Tee It Up
Golf Expert Eric Wilson Explains Why Preparation Is Key
In my summer column, I wrote about why most golfers tend to sabotage their games with either a bad front nine or a bad back nine. To further explore this tendency, let’s say you have a little two-foot tap-in for par 9, and you shoot 39. Now, you have a chance to break 80. However, it all starts to unravel on par 10—bad drive into the trees, pitch out to the fairway, blast out to 30 feet and three-putt for a triple-bogey 7. There’s no way to recover. What happened?
You might blame your mental game—you started “thinking” too much on the 10th tee. After all, golf is 90 percent mental, right? But before diving down that rabbit hole, listen to Dr. Rick Jensen, a renowned sport psychologist and author of Easier Said Than Done:
“Lack of preparation is the No. 1 cause of failure during competition. The mental states (e.g., anxiety, fear, negative thoughts) that accompany the situation are more often symptoms of the lack of preparation, not the cause of the failure.”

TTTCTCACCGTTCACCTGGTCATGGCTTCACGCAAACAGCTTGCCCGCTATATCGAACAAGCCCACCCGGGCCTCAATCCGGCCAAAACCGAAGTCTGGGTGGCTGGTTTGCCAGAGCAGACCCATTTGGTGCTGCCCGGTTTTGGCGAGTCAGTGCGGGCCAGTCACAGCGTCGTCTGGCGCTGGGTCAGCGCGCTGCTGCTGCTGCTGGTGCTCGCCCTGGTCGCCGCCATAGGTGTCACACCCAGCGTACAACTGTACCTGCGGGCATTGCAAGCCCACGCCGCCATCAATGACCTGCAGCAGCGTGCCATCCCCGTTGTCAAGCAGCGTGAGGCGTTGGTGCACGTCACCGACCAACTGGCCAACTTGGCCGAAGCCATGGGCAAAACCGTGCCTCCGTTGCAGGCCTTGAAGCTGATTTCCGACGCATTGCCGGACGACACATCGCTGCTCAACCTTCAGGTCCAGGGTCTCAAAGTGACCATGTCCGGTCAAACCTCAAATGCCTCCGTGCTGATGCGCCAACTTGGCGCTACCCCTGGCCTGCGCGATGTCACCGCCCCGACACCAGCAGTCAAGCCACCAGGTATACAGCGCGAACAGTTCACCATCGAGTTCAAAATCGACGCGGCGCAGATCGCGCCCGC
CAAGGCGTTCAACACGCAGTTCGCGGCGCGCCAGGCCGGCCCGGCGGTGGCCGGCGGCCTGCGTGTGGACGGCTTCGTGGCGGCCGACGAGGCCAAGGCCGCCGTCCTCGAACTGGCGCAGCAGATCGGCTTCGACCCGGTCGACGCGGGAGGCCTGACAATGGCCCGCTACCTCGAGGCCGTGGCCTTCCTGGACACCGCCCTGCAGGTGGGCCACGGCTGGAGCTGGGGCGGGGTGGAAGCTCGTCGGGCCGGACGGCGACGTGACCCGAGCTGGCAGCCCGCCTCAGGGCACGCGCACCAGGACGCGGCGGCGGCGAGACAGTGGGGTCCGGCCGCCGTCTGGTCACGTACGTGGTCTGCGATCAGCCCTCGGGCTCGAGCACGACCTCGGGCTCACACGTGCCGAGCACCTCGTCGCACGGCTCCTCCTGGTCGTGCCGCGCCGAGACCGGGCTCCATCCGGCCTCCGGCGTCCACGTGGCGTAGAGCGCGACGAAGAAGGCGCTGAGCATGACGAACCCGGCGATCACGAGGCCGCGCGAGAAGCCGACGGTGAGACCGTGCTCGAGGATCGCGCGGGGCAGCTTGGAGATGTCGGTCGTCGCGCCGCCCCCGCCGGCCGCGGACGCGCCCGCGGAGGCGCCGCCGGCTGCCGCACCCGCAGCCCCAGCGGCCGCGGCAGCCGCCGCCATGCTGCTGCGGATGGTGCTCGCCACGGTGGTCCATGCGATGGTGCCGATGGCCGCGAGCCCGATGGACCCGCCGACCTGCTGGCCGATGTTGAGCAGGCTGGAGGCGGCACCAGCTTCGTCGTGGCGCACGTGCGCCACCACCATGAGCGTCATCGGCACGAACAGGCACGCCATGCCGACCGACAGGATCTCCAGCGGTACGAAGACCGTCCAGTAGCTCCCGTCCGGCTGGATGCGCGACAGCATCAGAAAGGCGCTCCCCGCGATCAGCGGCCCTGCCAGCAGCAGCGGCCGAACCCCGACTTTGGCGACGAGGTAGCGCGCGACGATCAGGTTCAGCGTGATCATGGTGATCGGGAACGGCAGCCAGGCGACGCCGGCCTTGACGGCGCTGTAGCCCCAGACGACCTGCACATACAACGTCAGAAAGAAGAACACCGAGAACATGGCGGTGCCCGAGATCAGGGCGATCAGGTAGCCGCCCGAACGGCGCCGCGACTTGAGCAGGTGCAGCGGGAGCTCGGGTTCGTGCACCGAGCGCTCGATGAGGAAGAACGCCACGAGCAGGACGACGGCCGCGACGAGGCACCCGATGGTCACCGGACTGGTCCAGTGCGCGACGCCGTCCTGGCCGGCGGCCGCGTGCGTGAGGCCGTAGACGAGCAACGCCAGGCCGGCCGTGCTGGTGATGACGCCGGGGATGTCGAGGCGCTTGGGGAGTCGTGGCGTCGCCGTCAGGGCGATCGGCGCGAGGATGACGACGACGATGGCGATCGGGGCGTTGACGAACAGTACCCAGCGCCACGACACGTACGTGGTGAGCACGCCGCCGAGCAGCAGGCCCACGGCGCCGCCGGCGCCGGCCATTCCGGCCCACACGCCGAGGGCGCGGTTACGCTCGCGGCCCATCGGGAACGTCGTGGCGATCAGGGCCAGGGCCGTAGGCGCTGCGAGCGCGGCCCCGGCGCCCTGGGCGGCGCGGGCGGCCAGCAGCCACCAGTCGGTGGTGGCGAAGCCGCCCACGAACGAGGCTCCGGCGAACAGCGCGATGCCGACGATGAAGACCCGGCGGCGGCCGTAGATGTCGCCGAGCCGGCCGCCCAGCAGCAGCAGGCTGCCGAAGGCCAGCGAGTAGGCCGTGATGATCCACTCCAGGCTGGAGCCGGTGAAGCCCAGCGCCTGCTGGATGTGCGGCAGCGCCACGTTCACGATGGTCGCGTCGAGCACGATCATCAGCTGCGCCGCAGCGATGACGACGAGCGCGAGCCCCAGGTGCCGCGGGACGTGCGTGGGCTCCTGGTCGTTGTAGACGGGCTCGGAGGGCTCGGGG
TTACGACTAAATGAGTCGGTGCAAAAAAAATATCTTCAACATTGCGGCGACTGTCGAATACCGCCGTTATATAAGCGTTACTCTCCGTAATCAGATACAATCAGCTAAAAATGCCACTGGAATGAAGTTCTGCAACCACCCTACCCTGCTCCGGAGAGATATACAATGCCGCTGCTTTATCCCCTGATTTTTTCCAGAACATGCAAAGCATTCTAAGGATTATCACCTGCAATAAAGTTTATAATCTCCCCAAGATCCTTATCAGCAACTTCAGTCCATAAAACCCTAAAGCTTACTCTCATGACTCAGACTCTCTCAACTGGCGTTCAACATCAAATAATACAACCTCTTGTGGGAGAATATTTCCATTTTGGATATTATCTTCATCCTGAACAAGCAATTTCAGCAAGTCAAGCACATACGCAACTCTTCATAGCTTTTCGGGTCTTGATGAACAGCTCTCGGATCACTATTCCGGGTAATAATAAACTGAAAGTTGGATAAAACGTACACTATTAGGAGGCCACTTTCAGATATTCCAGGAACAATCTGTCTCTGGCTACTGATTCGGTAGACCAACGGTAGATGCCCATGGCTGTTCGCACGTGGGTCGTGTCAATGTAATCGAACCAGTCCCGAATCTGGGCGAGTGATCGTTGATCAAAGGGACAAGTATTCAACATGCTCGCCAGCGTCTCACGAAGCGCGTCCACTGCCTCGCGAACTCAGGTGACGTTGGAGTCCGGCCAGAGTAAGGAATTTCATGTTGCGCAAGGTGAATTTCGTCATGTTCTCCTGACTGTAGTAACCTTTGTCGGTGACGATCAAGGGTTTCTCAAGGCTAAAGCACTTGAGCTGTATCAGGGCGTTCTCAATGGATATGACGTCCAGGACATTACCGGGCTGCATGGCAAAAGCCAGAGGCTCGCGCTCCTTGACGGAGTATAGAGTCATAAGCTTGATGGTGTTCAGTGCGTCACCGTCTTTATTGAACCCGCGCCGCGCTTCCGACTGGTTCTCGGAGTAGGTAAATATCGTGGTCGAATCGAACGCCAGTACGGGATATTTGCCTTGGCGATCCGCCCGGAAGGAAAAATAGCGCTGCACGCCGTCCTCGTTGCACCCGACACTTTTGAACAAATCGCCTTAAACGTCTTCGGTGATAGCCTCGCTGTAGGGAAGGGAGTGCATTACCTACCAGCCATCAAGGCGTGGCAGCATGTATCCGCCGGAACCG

Dr. Jensen’s “preparation” equates to mastering three essential skills that will help you play better golf: ball-control, decision making and self-management.
First and foremost of these is ball-control. So, what does this mean to you? This means that the most important aspect of this game is how well you can consistently make the ball go where you want it to.
Ball control begins with an understanding of how the golf club works to produce the “flight of the ball.”
Next month’s column will cover the basics of ball control, from what makes a ball fly, to how the club should move to produce that ball flight.
For more advice, email Dr. Wilson at firstname.lastname@example.org.
(Image via Unsplash)